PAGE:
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I’d like your help casting a terrible Hollywood blockbuster I just wrote. Here’s the pitch. We open on a chain-link fence with countless governmental signs warning of lethal consequences. In the background we see a nuclear power facility. A light from the top of the tower sweeps across the camera as three shadowy figures hurriedly approach the fence. An insert shot of a padlock. Bolt cutters make quick work of the deterrent. No alarms go off. The three figures walk right past security like ghosts. They are confident. They know their plan will succeed. They walk up and down the corridors of a top-level nuclear facility as faulty cameras cut out around them. Finally they reach the reactor itself. Security is unaware they’re in the building, let alone the most dangerous room in the facility. The three break into the room and begin spray painting the reactor. When security finally arrives the three have completed their task and are awaiting the hordes of government officials with nothing to defend themselves but a smile and a song. Charming. Daring.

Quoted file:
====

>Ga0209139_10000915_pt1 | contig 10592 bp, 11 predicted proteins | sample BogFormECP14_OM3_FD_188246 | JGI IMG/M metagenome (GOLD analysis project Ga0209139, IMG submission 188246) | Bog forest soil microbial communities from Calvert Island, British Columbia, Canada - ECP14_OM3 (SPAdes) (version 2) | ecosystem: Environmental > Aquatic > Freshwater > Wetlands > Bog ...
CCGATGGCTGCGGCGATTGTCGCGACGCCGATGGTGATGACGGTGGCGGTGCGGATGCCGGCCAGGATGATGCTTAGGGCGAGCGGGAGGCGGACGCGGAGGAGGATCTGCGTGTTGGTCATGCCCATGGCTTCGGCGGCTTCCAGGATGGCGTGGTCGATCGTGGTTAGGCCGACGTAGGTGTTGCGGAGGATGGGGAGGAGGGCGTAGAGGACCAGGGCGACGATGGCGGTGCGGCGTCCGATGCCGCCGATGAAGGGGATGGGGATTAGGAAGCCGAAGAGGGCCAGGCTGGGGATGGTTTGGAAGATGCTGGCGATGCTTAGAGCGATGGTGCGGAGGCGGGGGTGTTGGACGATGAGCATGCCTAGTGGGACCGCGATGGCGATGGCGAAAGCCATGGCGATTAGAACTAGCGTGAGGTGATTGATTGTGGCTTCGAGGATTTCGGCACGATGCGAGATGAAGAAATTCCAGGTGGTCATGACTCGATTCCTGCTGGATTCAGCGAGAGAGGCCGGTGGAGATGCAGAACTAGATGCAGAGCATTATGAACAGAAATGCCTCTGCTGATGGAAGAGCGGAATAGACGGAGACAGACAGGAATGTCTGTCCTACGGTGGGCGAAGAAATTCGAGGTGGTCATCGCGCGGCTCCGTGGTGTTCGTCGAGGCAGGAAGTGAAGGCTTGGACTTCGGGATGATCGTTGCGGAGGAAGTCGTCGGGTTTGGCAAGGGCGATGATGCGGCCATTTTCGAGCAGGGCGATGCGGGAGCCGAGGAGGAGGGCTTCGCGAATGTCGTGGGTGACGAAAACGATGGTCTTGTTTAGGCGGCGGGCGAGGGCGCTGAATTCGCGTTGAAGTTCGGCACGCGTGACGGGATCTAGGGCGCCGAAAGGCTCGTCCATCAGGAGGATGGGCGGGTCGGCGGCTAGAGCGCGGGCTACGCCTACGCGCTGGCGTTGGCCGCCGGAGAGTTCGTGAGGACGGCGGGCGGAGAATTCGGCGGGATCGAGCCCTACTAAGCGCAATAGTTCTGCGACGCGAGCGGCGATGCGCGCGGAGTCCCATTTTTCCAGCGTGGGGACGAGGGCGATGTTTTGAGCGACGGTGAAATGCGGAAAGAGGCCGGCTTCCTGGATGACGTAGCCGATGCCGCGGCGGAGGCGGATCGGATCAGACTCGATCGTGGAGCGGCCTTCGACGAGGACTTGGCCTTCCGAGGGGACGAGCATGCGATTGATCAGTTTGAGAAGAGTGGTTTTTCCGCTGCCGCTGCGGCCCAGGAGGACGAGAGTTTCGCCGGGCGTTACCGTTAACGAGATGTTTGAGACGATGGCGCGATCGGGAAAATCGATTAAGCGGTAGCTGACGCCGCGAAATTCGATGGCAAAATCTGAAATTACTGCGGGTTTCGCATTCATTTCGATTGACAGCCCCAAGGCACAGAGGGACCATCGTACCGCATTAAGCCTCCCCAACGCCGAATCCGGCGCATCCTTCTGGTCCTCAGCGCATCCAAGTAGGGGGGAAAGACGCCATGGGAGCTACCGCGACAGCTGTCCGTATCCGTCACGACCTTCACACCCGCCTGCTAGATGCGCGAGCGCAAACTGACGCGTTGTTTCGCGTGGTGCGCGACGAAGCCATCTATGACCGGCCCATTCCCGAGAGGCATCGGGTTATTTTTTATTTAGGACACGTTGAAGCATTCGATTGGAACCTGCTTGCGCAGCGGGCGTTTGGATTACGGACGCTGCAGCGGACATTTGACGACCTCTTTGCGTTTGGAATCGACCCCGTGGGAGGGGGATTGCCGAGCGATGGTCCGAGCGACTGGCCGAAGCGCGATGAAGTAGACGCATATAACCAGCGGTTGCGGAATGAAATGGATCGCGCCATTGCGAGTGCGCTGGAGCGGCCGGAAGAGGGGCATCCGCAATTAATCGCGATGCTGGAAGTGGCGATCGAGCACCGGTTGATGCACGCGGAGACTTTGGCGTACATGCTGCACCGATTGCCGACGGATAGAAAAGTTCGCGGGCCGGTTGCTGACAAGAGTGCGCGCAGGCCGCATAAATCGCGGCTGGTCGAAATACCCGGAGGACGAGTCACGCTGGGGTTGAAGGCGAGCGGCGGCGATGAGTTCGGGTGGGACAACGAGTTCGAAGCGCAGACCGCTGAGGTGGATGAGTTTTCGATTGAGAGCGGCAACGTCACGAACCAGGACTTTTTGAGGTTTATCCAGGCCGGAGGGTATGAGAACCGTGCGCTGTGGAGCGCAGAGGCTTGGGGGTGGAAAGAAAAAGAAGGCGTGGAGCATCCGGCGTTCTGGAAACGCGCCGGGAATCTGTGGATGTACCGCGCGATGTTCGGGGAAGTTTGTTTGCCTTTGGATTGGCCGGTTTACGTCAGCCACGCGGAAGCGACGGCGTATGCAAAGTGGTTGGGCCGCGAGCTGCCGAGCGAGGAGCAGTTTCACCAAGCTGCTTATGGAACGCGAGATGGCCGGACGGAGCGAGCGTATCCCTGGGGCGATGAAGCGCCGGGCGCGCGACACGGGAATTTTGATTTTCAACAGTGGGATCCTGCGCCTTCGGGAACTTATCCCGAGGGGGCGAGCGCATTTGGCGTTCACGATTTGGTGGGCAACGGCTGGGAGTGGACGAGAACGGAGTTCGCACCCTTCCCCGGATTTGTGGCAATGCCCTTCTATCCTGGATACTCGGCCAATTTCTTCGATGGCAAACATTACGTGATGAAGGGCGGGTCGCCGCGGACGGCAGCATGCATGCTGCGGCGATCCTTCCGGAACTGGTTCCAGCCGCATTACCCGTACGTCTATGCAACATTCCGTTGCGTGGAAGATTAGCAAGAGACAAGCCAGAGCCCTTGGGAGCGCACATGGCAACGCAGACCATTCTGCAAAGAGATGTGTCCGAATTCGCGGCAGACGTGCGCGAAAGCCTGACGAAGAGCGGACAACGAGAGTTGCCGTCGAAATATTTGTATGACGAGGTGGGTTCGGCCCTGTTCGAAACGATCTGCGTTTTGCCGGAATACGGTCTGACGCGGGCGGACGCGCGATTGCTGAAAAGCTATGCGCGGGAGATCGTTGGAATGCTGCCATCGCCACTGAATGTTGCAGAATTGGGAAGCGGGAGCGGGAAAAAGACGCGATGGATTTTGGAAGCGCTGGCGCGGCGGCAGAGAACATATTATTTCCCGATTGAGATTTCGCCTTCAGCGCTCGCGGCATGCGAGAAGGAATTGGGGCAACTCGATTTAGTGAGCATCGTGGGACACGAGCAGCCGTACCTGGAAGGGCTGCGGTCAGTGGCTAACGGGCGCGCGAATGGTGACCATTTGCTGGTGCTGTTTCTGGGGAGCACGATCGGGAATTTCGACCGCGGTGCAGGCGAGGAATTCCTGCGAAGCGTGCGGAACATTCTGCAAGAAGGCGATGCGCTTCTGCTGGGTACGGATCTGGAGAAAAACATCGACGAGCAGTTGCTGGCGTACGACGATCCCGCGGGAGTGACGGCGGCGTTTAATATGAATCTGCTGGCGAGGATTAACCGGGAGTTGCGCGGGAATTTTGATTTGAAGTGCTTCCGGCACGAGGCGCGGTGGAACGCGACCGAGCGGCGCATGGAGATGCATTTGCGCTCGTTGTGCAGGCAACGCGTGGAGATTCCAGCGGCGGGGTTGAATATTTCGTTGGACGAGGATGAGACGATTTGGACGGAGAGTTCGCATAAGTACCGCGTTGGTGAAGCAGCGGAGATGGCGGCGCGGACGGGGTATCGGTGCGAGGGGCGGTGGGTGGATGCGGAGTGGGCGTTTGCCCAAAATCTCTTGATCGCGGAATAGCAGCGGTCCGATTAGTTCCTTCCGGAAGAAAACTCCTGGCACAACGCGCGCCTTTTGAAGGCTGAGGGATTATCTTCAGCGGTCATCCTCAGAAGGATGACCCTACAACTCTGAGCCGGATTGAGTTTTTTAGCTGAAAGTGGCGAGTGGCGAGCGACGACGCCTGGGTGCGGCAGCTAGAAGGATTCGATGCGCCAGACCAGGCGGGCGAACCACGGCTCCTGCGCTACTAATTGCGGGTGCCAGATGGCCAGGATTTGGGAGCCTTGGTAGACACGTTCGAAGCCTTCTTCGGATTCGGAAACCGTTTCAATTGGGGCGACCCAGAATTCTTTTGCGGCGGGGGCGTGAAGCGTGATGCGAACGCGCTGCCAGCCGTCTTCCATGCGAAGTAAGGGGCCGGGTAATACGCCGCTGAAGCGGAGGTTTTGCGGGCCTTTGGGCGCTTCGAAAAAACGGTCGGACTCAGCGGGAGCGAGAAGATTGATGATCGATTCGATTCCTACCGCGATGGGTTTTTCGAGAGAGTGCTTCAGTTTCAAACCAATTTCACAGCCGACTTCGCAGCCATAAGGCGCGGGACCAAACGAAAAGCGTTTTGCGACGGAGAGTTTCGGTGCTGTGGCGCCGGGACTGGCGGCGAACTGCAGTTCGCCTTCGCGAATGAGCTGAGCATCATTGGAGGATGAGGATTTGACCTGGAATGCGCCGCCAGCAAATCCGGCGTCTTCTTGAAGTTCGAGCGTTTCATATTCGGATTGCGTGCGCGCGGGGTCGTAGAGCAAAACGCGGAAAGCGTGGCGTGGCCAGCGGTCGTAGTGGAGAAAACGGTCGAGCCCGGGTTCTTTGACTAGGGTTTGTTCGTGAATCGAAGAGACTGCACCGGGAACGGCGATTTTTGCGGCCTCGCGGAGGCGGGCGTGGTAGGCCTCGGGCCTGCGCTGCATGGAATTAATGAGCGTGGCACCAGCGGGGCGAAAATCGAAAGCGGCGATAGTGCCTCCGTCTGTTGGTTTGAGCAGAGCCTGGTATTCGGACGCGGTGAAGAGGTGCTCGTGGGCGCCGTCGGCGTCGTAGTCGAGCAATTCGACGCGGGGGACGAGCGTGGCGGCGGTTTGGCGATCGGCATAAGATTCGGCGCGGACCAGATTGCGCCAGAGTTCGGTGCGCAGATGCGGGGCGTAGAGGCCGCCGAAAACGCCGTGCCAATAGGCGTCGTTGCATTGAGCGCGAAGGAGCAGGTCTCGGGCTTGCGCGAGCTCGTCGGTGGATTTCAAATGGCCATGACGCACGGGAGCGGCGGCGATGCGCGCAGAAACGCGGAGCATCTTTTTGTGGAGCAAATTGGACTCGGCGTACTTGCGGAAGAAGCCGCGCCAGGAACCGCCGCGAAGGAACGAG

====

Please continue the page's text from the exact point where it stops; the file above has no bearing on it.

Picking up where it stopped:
So are you thinking Brad Pitt? George Clooney? Scarlett Johansen? Great. You’re fired. First of all because at the beginning of this pitch you let me say my movie was “terrible”. It is not terrible it is fantastic. And secondly, this script is based on a true story and none of those actors fit the bill. Did you do no research walking into this meeting? Get out of my sight. Just kidding. Stay. I have a point to make and you’re the only one listening right now.In real life these three were members of a social advocacy and peace group supported by Pax Christi. Here’s the reason you’re fired. They’re seniors. One of them in fact is 84. None of your casting suggestions reflected this. Right now they’re in prison just as they intended. They were protesting the dangers and security flaws at a nuclear facility in Oak Ridge, TN. So why is it so often our idea of a hero is tied to Matt Damon in a tuxedo or camoflauge? Bravery doesn’t care about physical prowess, fluency, or looks. Sometimes the bravest people aren’t wearing tuxedos. Sometimes the bravest people are wearing sweaters with stupid looking birds on them.